III. The Development of the Productive Forces

The disappearance of scarcity is the primordial condition for the elimination of the law of value. The Bolsheviks seemed to have understood this. The development of the productive forces was their constant preoccupation. But the aftermath of the revolution was a period of complete disorganisation of the production, which heightened the scarcity. Too few products were leaving the factories to be exchanged for agricultural products. Often, instead of an exchange, there was a simple requisition of agricultural stocks, to feed the urban population.

The Bolsheviks therefore sought to increase agricultural productivity. They turned naturally towards capitalist organisation models for solutions. The prime example was often the young German capitalism. The only critique that the Bolsheviks had of this economic structure was not that it was capitalist, but that it was directed by a capitalist state. So all they had to do, was to take this economic model, and place a proletarian state at its head. This shows again the Bolsheviks’ incomprehension of the interdependence between political and economic structures, between class relations and relations of production. In agriculture, the Bolsheviks therefore tried to replace small production units with larger ones, equipped with agricultural machinery. That’s why they sought to develop the agricultural communes. Unfortunately, individual property predominated (see point I) and the peasantry showed little inclination to change its life style. So, agriculture did not develop but became more impoverished.

Disorganisation of production was a crucial problem in industry as well. The civil war weighed terribly on the orientation of production. It was geared towards the needs of the war, not the satisfaction of human needs. The Bolsheviks tried to elevate industrial productivity too. Unfortunately for the proletariat, they did so not by introducing new technologies, but by tightening the control over the workforce. To give some examples: in June 1919, a time-book was introduced for workers in Moscow and Petrograd; in April 1919, forced labor camps were created; around the same time, piece-work was systematized to stimulate productivity. The Bolsheviks also considered it was out of the question for workers to strike. So war communism marked a discrete return to authoritarian practices, under the cover of the defense of the interests of the revolution.

This situation was undoubtedly the most inexorable element in the panorama of post-revolutionary Russia. Indeed, the disappearance of scarcity largely depended on the stage of development of the productive forces. But we know how backward the Russian economy was, how little modern industrial fabric there was. We can therefore conclude that no quick solution was available to solve the problem of scarcity, without a worldwide revolution which would have posed the problem of production on a global scale and would have based productivity on less archaic areas. A rapid disappearance of scarcity could therefore not have been realised in Russia alone, regardless of the measures taken.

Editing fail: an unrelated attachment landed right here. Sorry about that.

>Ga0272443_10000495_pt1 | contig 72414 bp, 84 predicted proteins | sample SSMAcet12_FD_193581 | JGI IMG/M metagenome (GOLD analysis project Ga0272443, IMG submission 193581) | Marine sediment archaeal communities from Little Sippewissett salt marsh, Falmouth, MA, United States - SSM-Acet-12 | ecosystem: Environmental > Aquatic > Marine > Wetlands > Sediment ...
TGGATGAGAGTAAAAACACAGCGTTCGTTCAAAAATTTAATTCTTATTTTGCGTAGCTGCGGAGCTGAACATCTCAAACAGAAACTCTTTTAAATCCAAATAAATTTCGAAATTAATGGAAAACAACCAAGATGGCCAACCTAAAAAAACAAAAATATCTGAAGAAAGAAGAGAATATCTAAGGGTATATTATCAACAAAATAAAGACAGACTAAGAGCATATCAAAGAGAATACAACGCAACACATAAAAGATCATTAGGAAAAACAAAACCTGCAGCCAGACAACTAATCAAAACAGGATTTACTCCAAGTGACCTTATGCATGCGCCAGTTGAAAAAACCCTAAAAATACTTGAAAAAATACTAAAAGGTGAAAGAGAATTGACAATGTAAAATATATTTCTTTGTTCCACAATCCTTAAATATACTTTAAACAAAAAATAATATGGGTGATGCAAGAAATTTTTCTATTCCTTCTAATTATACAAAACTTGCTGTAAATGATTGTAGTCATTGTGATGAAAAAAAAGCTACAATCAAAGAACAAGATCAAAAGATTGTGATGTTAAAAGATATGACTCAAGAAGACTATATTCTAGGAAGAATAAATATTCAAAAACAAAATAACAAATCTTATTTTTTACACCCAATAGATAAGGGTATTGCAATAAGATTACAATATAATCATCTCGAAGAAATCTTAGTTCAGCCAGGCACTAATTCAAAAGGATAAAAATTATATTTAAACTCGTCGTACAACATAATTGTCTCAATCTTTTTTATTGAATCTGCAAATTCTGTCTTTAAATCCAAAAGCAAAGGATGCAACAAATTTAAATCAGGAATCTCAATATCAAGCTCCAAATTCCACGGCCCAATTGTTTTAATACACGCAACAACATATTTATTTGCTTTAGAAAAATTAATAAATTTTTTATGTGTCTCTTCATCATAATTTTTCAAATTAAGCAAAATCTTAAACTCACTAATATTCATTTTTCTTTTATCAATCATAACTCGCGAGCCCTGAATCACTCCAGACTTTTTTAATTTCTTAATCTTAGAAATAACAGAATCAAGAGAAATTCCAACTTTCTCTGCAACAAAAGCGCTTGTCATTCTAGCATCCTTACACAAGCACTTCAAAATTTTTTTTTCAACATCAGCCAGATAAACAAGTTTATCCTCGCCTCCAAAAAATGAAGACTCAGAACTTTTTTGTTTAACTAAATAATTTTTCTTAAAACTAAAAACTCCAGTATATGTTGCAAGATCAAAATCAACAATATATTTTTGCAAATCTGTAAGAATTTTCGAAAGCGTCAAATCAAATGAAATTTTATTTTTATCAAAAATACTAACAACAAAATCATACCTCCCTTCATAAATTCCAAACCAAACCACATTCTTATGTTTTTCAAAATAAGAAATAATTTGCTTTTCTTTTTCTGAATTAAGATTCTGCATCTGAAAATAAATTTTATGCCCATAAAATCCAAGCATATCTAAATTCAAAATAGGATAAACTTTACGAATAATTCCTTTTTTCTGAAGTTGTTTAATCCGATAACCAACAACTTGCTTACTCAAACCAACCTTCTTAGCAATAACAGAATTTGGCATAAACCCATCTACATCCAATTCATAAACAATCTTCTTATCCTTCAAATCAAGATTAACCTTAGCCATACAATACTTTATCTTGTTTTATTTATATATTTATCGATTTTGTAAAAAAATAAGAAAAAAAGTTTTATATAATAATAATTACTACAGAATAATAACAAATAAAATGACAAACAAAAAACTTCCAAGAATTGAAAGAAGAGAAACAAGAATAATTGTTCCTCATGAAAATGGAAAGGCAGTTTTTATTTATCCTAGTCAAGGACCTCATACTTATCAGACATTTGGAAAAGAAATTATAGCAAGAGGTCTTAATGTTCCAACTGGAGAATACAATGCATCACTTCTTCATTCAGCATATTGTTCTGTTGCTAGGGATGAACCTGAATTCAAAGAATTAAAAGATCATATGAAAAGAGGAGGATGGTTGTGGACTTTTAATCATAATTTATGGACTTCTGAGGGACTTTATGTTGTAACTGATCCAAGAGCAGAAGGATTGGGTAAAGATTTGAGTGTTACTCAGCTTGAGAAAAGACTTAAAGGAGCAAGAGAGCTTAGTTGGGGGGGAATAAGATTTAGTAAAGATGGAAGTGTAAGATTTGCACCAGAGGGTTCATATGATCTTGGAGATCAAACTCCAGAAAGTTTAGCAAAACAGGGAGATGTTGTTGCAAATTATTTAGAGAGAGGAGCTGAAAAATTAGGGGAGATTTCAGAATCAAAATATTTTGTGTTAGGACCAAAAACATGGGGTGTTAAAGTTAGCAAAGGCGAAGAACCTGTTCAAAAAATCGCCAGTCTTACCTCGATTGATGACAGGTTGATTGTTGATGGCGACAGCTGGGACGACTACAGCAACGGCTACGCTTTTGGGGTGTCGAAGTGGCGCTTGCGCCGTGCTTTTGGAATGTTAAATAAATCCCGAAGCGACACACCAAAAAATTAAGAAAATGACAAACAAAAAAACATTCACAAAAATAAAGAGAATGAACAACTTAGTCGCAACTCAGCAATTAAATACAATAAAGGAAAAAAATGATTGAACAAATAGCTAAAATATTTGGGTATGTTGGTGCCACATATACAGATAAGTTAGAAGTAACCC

IV. Conclusion

A revolutionary process is a political process. But to lead to a new society, it must be capable of transforming all the foundations of society: economic and social as well as political and structural.

The experience of the Russian Revolution shows us only a first sketch of this process. The take-over of power marked the overthrow of the bourgeoisie and the installation of the dictatorship of the proletariat. New political structures were put into place. But the transformation of a society is a dynamic process, fed by contradictory forces, tendencies towards change and tendencies towards stabilisation, towards a return backwards.

The global situation was one of a country which had achieved a revolution but which remained isolated in the midst of nations which had succeeded in smothering these tendencies in their own proletariat. Russia could not extend the dynamic, count on its growing support and globalisation; it was enclosed in isolation. We know that Stalin’s theory of socialism in one country is totally false. The revolution has to be worldwide or it has to fail. As for the policies of the Bolsheviks, we must recognize that they were insufficiently prepared. They did not have a clear political understanding of the society they fought against and of which society they were going to. Their economic measures showed that they did not understand which were the keys of the capitalist system’s functioning and therefore which measures they had to take to make them disappear as quickly as possible. Their understanding was limited to the need of the political dictatorship of the proletariat over these structures, without questioning these structures themselves. For us, this holds a fundamental lesson. Indeed, while it seems useless to us to dwell on the specific measures which the Bolsheviks should have taken, because the material conditions in which the future revolution will take place will be radically different, it seems very important to us to understand that the completion of a revolutionary process requires the destruction of a capitalist society. Because of their lack of theoretical preparation, the Bolsheviks carried a series of illusions on this transformation of the economic structures, which have weighed heavily on generations of revolutionaries after them.

What took place in Russia was a proletarian revolution, but it didn’t lead to a communist society. What the Stalinist bourgeoisie falsely called communism, was only a capitalist regime in which all the economic and political machinery was centralised into the hands of the State.

We think that the situation which the Bolsheviks faced, will probably not recur in the same way for the generations of proletarians and revolutionaries of the future. The globalisation of capital has created a far-reaching interdependence of all economies and a great deal of movement of populations. This makes the revolutionary movement more global. Also, life in the decaying phase of the economic system leaves ever fewer illusions and doubts intact about what the capitalist system is and about what future it can offer to humankind. Only a clear consciousness of the foundations of capitalist barbarism will make it possible to take the measures which will make of the post-revolutionary period a real transition to a communist society.